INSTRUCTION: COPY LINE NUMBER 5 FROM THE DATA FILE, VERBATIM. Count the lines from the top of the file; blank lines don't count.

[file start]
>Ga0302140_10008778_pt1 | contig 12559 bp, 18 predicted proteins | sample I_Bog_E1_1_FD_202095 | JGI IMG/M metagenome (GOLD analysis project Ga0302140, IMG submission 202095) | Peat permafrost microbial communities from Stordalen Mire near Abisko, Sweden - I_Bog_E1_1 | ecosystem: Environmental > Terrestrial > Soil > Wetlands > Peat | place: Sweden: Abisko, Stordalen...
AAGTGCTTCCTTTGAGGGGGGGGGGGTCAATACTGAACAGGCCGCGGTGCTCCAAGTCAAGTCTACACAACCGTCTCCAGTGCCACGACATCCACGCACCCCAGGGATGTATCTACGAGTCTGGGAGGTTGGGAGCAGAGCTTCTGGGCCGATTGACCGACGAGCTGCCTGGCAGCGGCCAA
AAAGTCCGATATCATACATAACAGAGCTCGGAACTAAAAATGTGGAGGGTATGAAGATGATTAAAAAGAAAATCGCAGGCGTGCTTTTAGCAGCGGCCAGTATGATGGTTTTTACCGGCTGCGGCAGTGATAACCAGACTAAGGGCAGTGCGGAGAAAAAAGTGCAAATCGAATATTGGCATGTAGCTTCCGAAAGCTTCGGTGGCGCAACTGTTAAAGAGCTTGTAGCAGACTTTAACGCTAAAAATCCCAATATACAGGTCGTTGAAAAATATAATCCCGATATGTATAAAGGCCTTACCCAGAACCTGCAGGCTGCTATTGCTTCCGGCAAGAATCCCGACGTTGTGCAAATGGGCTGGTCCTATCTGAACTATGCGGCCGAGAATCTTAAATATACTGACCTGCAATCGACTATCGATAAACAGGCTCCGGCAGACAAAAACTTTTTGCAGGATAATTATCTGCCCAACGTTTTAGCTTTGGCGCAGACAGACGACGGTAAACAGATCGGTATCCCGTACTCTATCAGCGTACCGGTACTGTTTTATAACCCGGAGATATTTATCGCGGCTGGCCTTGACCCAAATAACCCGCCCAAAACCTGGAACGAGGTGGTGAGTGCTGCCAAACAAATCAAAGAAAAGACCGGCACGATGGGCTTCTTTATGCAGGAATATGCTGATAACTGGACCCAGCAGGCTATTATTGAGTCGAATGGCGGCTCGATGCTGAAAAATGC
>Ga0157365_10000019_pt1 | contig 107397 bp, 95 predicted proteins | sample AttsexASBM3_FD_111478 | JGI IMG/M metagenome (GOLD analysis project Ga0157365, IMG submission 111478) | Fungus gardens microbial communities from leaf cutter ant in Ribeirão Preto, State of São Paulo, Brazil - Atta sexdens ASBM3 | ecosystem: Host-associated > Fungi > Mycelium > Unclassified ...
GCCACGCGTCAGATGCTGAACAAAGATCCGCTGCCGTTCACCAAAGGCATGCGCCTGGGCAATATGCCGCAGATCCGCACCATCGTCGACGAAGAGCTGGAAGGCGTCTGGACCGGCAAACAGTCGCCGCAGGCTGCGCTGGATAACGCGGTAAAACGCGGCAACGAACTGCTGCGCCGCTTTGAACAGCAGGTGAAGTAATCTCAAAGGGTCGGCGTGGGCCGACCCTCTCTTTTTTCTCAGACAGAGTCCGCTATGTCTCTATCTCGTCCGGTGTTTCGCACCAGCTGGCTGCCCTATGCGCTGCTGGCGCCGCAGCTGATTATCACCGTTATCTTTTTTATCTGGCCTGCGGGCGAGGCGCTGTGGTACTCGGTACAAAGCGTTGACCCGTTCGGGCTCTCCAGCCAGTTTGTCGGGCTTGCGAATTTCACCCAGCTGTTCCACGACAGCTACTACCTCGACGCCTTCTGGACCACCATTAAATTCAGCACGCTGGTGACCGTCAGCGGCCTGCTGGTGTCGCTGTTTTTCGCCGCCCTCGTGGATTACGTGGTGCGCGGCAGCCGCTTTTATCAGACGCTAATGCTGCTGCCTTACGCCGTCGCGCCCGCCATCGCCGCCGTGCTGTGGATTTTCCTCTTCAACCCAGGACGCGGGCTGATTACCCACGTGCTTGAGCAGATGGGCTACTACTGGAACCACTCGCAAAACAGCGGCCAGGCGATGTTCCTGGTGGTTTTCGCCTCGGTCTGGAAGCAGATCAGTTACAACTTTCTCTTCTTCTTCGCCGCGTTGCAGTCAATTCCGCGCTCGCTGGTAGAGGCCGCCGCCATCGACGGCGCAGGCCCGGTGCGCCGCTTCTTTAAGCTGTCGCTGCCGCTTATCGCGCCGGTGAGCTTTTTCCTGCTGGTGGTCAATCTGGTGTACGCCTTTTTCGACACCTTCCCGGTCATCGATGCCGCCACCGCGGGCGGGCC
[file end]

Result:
GCCACGCGTCAGATGCTGAACAAAGATCCGCTGCCGTTCACCAAAGGCATGCGCCTGGGCAATATGCCGCAGATCCGCACCATCGTCGACGAAGAGCTGGAAGGCGTCTGGACCGGCAAACAGTCGCCGCAGGCTGCGCTGGATAACGCGGTAAAACGCGGCAACGAACTGCTGCGCCGCTTTGAACAGCAGGTGAAGTAATCTCAAAGGGTCGGCGTGGGCCGACCCTCTCTTTTTTCTCAGACAGAGTCCGCTATGTCTCTATCTCGTCCGGTGTTTCGCACCAGCTGGCTGCCCTATGCGCTGCTGGCGCCGCAGCTGATTATCACCGTTATCTTTTTTATCTGGCCTGCGGGCGAGGCGCTGTGGTACTCGGTACAAAGCGTTGACCCGTTCGGGCTCTCCAGCCAGTTTGTCGGGCTTGCGAATTTCACCCAGCTGTTCCACGACAGCTACTACCTCGACGCCTTCTGGACCACCATTAAATTCAGCACGCTGGTGACCGTCAGCGGCCTGCTGGTGTCGCTGTTTTTCGCCGCCCTCGTGGATTACGTGGTGCGCGGCAGCCGCTTTTATCAGACGCTAATGCTGCTGCCTTACGCCGTCGCGCCCGCCATCGCCGCCGTGCTGTGGATTTTCCTCTTCAACCCAGGACGCGGGCTGATTACCCACGTGCTTGAGCAGATGGGCTACTACTGGAACCACTCGCAAAACAGCGGCCAGGCGATGTTCCTGGTGGTTTTCGCCTCGGTCTGGAAGCAGATCAGTTACAACTTTCTCTTCTTCTTCGCCGCGTTGCAGTCAATTCCGCGCTCGCTGGTAGAGGCCGCCGCCATCGACGGCGCAGGCCCGGTGCGCCGCTTCTTTAAGCTGTCGCTGCCGCTTATCGCGCCGGTGAGCTTTTTCCTGCTGGTGGTCAATCTGGTGTACGCCTTTTTCGACACCTTCCCGGTCATCGATGCCGCCACCGCGGGCGGGCC